Town of Plattsburgh Supervisor Bernie Bassett implored attendees to get involved at the Adirondack Young Professionals sixth annual Economic Forum.
PLATTSBURGH—Attracting young people to the region and keeping them here was more than a talking point at the sixth annual Adirondack Young Professionals Economic Forum.
It was a call to action.
“It’s a work of everybody,” said Leigh Simonette, civic committee co-chair and member of the Adirondack Young Professionals board of directors. “It starts at the grassroots levels and goes all the way up to the politicians.”
A panel of six people who represent businesses and politics in the area were on hand to share their visions, and to respond to questions and comments from the young professionals in attendance.
“Way too often we focus on the here and now and not on a vision for our future,” said Dr. Colin Read, chair of the SUNY Plattsburgh Department of Finance and Economics and owner of the Champlain Wine Company.
Read shared his vision of a Plattsburgh invigorated by the ideas of the young, a place where outdoor activities abound and locally owned businesses thrive.
Fulfilling that vision includes making better use of the waterfront by relocating the sewage treatment plant, closing off the streets around Trinity Park on the weekend to use as vendor space, and the need to have a downtown association in Plattsburgh.
Nothing, he said, should stop these things from becoming reality.
“Don’t look at that sewage treatment plant as something that’s there, look at it as something you want gone,” Read said. “I think more young people are getting involved. You’ve got a voice. There is energy in this town.”
Terry Meron, owner of the Comfort Inn complex in Plattsburgh, added to the slew of forward-thinking ideas, and received applause when he mentioned that the 99-acre City Beach property could become a festival marketplace, complete with restaurants and shops.
He also said that the area’s history could be used to attract visitors.
Those ideas are just his own, though, and Meron implored attendees to help paint a picture of what Plattsburgh can become by getting involved with projects like Destination Master Plan and Vision 2 Action.
“I firmly believe that Plattsburgh has, over many, many years, lacked enough planning in what it should be,” Meron said. “If you take a look at the physical attributes of this community, and the potential for it, it’s within our power to make it better.”
The big picture, he said, is to give visitors so many options that they stay for several days, thus doubling or tripling the amount of money they spend.
“That’s why Disney built four parks to keep people seven days,” Meron said.
Plattsburgh Town Supervisor Bernie Bassett kept the momentum going by citing the presence of several global companies in the region, including Fujitsu Frontech, APG Neuros, Nova Bus and Schluter Systems.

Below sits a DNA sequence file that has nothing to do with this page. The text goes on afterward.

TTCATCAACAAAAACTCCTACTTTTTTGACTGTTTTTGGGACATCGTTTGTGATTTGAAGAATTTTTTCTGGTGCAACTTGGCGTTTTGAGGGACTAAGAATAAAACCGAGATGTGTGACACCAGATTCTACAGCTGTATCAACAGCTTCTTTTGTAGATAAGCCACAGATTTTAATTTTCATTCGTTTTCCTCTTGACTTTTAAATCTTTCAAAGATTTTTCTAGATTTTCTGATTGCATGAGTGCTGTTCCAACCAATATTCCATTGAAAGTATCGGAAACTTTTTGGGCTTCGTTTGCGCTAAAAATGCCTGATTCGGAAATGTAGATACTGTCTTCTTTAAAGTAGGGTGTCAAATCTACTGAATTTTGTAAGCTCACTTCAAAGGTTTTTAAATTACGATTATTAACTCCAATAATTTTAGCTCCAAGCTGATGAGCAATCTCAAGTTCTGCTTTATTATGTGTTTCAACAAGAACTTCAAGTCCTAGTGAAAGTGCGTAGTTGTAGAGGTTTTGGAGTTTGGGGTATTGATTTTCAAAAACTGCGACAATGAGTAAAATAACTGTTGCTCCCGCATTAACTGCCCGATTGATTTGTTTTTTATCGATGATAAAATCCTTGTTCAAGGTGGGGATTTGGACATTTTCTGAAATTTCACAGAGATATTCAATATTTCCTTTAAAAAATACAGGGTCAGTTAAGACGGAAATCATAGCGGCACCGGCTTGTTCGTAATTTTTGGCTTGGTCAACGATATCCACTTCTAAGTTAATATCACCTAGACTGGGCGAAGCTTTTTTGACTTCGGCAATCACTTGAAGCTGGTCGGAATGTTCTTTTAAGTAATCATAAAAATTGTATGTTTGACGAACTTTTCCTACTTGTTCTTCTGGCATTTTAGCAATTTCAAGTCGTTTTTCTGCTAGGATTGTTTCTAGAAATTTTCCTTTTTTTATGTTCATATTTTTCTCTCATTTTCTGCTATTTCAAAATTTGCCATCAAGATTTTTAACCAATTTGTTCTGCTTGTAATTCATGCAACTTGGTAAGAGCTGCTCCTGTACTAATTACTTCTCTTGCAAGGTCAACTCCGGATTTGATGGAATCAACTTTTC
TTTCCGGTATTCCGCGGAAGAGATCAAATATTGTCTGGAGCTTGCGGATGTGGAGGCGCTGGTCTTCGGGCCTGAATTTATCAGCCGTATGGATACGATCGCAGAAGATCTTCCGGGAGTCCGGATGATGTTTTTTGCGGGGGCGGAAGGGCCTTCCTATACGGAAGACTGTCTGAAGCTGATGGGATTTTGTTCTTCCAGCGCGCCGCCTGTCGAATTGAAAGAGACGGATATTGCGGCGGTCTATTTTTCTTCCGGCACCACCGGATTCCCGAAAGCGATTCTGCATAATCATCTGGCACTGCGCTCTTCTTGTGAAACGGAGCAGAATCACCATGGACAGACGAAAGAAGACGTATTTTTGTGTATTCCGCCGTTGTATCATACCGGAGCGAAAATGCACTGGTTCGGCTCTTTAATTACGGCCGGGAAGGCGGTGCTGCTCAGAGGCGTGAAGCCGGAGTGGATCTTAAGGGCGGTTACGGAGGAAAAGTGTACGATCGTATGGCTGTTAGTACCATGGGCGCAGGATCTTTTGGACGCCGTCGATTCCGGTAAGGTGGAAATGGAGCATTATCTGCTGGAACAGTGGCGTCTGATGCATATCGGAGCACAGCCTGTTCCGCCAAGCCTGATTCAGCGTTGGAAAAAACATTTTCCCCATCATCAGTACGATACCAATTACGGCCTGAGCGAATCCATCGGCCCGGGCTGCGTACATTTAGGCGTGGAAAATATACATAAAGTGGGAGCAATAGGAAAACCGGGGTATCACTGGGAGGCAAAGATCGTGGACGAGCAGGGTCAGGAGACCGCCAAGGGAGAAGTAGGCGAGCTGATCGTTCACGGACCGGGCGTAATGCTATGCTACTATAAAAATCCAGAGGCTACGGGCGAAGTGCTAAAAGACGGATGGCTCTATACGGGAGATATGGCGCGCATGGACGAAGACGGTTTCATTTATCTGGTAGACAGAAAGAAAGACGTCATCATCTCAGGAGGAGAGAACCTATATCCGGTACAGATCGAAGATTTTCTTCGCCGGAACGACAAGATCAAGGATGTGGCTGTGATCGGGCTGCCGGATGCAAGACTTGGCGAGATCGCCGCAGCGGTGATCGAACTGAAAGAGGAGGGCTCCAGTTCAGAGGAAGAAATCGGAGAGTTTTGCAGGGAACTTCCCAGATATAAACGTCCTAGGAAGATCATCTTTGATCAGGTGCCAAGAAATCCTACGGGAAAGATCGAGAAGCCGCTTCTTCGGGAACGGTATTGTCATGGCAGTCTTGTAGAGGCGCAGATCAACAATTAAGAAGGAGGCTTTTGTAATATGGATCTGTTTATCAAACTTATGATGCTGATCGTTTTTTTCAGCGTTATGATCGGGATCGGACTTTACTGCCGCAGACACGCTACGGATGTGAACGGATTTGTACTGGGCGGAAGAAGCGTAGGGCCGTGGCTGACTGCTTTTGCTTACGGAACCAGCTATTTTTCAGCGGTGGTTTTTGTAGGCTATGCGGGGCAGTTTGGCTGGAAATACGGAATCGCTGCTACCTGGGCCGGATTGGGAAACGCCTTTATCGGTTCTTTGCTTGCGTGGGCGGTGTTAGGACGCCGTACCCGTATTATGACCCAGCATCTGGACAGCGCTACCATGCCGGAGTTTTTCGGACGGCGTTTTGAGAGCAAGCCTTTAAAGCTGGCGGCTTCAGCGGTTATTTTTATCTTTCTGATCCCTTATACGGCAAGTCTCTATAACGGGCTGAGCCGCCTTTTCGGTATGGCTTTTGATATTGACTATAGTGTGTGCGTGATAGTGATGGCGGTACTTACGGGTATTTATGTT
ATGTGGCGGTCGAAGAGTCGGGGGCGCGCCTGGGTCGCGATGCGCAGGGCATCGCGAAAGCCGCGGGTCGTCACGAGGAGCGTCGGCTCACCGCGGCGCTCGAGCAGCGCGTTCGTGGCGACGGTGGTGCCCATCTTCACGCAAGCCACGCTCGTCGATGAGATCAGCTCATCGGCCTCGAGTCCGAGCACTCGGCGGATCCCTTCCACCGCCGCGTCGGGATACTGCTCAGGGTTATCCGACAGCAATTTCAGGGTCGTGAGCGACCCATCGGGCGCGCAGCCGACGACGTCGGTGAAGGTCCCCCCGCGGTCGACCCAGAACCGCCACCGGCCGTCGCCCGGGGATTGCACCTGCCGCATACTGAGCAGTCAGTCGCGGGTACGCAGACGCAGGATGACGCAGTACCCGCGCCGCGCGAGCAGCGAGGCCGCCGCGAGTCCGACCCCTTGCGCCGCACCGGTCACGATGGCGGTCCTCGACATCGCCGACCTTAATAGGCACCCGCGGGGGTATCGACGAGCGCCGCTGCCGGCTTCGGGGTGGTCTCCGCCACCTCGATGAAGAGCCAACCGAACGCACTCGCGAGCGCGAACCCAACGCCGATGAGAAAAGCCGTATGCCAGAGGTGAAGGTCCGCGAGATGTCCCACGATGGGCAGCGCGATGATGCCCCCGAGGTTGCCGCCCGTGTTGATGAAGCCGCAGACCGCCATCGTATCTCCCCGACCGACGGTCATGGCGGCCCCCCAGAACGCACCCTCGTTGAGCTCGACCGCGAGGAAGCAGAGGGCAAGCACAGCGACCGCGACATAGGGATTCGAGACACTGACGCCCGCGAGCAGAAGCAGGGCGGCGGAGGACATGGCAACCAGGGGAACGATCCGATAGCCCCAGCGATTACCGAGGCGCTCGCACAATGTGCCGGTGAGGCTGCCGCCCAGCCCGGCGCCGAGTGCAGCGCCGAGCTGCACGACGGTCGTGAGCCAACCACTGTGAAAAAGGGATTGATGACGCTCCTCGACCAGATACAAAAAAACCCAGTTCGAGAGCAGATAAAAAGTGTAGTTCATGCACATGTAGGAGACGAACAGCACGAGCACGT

There are more to come, he said, but cautioned that complacency and dependence on government are not the answer.
“We should be optimistic,” Bernie said. “As I look at all of you and see the resource you bring to the community—make it happen. Don’t look to government. Don’t look to us as the sole source. You start it.”
Bassett went on to say that grants are available to help young entrepreneurs.
“If you ask, you might be surprised at what’s there,” Bassett said. “Get aggressive and make it happen. You’ll be surprised what the results are.”
Kim Mannion, a business adviser with the North Country Small Business Development Center, said that the city should be the hub of activity in the region.
One thing that can facilitate that is the reinstatement of an economic development office in the city.
Through that office, a revolving loan fund could be created, which would enable local business owners to apply for financial help for things like repairs.
“The lending requirements oftentimes aren’t quite as strict as a commercial lender, so it’s often easier for folks to get money,” Mannion said.
She also urged everyone to shop locally and embrace the Canadians, who spend a lot of money in the region.
David Coryer, director of sales and recruiting at employment service ETS
“We want to create a community that has stickiness to it for us and anyone who comes here,” Coryer said.
Coryer said that the region’s proximity to New York City and Montreal make it attractive to companies, but that it needs to offer more to keep people around.
Clinton Community College Director of the Center for Community and Workforce Development Paul DeDominicas added that, unlike other areas, business owners in the area support each other,
“The partnerships that happen in this community across organizations are pretty impressive,” DeMoinicas said. “There’s not a lot of territorial positioning. When businesses come into town, you see everybody at the table, and they’re all working together.”